Simone de Beauvoir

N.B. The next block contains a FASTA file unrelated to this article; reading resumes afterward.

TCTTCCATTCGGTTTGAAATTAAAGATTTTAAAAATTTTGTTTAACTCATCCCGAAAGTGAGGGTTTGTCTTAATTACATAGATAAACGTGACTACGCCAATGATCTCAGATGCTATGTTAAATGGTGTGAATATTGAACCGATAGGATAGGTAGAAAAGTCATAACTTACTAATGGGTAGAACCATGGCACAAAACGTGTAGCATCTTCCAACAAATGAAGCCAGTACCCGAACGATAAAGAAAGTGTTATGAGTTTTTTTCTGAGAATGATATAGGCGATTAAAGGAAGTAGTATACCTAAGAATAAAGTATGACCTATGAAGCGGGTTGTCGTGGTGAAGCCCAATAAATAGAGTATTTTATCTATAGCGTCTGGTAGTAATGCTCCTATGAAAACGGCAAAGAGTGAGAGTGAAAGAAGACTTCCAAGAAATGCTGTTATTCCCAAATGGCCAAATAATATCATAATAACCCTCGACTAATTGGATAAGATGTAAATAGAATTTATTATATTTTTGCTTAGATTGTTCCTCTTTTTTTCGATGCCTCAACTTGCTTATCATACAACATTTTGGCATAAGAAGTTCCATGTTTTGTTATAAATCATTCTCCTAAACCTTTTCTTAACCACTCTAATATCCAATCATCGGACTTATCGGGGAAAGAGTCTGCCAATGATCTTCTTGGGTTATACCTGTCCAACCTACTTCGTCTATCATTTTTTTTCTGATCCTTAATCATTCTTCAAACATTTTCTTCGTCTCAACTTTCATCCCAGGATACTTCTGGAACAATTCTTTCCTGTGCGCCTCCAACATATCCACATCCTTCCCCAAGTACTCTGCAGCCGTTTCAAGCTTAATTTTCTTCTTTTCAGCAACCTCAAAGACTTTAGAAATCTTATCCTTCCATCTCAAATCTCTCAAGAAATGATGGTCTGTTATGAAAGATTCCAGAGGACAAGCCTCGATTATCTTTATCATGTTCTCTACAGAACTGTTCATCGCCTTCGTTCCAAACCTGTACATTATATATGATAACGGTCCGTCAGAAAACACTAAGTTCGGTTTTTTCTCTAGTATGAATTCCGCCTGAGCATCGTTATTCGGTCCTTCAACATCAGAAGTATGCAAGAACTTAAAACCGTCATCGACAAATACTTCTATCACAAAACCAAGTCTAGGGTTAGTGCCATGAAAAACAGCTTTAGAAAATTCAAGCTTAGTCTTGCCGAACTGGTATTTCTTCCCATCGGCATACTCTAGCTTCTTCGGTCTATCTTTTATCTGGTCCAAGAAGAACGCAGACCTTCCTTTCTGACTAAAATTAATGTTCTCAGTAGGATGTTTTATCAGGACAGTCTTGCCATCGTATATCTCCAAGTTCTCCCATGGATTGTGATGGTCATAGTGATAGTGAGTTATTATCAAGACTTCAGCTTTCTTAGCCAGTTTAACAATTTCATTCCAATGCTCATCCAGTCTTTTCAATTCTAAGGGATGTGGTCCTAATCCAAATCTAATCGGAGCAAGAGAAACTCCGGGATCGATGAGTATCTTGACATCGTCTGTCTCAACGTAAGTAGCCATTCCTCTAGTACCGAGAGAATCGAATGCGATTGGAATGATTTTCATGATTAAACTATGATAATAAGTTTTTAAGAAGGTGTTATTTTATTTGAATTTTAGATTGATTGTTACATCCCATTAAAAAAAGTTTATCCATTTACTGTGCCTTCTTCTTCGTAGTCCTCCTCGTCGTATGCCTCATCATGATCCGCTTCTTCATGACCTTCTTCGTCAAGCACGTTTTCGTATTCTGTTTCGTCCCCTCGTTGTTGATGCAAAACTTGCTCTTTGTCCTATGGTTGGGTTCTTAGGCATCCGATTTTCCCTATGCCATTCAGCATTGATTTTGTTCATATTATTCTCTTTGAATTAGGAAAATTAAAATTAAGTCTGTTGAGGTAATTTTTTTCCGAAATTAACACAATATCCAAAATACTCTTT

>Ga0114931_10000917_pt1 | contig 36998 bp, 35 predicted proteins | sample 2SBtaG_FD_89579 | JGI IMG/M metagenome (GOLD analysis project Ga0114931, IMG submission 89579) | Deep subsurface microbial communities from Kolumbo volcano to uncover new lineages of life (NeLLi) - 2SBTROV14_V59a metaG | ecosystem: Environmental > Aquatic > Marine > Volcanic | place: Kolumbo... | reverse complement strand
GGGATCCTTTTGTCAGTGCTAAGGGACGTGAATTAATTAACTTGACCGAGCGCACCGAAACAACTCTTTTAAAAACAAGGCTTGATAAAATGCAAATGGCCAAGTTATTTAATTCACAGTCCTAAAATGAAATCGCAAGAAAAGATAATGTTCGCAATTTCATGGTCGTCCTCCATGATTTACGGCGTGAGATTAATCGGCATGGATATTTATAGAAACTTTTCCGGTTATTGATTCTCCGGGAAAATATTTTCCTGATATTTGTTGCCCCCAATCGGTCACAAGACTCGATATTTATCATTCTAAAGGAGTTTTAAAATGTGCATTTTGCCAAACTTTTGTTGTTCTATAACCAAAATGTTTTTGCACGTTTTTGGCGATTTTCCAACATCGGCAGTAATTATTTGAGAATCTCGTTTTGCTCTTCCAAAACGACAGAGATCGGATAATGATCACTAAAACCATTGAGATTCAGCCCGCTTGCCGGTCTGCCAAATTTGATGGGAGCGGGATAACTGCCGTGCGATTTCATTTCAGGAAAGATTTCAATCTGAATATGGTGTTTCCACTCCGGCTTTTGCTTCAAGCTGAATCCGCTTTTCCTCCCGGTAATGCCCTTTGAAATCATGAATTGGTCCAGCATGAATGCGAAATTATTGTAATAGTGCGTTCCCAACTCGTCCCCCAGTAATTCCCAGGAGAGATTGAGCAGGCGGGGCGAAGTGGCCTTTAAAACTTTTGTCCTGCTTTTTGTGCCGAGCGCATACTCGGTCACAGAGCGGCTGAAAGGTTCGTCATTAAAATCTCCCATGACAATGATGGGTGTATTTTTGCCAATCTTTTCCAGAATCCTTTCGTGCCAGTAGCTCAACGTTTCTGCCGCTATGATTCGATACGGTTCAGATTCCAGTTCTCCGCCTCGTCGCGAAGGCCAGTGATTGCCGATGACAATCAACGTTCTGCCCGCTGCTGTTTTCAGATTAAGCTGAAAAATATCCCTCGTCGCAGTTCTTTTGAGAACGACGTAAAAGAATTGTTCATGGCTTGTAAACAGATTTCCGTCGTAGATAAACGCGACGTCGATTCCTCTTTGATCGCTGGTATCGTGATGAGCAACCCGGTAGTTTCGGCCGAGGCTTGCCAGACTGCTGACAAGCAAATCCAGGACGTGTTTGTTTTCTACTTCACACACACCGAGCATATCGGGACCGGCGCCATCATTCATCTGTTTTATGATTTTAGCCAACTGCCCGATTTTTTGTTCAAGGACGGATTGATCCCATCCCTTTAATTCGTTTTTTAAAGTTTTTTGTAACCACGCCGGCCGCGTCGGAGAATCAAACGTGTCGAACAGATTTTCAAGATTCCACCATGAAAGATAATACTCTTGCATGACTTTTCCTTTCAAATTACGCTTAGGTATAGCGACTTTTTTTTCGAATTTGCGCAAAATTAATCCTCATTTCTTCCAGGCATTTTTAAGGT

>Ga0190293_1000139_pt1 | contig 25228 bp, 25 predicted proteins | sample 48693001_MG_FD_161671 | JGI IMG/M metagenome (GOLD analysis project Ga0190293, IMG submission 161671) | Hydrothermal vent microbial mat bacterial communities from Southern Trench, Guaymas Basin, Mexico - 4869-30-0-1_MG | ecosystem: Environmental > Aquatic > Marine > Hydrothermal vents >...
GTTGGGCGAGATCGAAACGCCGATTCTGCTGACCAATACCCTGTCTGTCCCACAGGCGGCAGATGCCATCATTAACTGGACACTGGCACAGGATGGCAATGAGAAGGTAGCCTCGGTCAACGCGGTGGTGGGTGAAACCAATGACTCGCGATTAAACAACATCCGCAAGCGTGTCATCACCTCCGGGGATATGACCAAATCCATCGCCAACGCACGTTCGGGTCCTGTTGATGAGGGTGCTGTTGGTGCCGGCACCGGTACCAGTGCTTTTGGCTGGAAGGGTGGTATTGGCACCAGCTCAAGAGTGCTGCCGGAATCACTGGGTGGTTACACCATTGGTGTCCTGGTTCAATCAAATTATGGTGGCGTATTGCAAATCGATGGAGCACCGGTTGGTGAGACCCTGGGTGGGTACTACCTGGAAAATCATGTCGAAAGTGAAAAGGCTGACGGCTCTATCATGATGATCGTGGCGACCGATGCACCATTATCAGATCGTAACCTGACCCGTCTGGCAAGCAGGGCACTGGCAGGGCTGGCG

Simone Lucie Ernestine Marie Bertrand de Beauvoir (UK: , US: ; French: [simɔn də bovwaʁ] (listen); 9 January 1908 – 14 April 1986) was a French existentialist philosopher, writer, social theorist, and feminist activist. Though she did not consider herself a philosopher, and even though she was not considered one at the time of her death, she had a significant influence on both feminist existentialism and feminist theory.Beauvoir wrote novels, essays, biographies, autobiographies, and monographs on philosophy, politics, and social issues. She was known for her 1949 treatise The Second Sex, a detailed analysis of women's oppression and a foundational tract of contemporary feminism; and for her novels, including She Came to Stay (1943) and The Mandarins (1954). Her most enduring contribution to literature is her memoirs, notably the first volume, "Mémoires d'une jeune fille rangée" (1958), which has a warmth and descriptive power. She won the 1954 Prix Goncourt, the 1975 Jerusalem Prize, and the 1978 Austrian State Prize for European Literature. She was also known for her open, lifelong relationship with French philosopher Jean-Paul Sartre.
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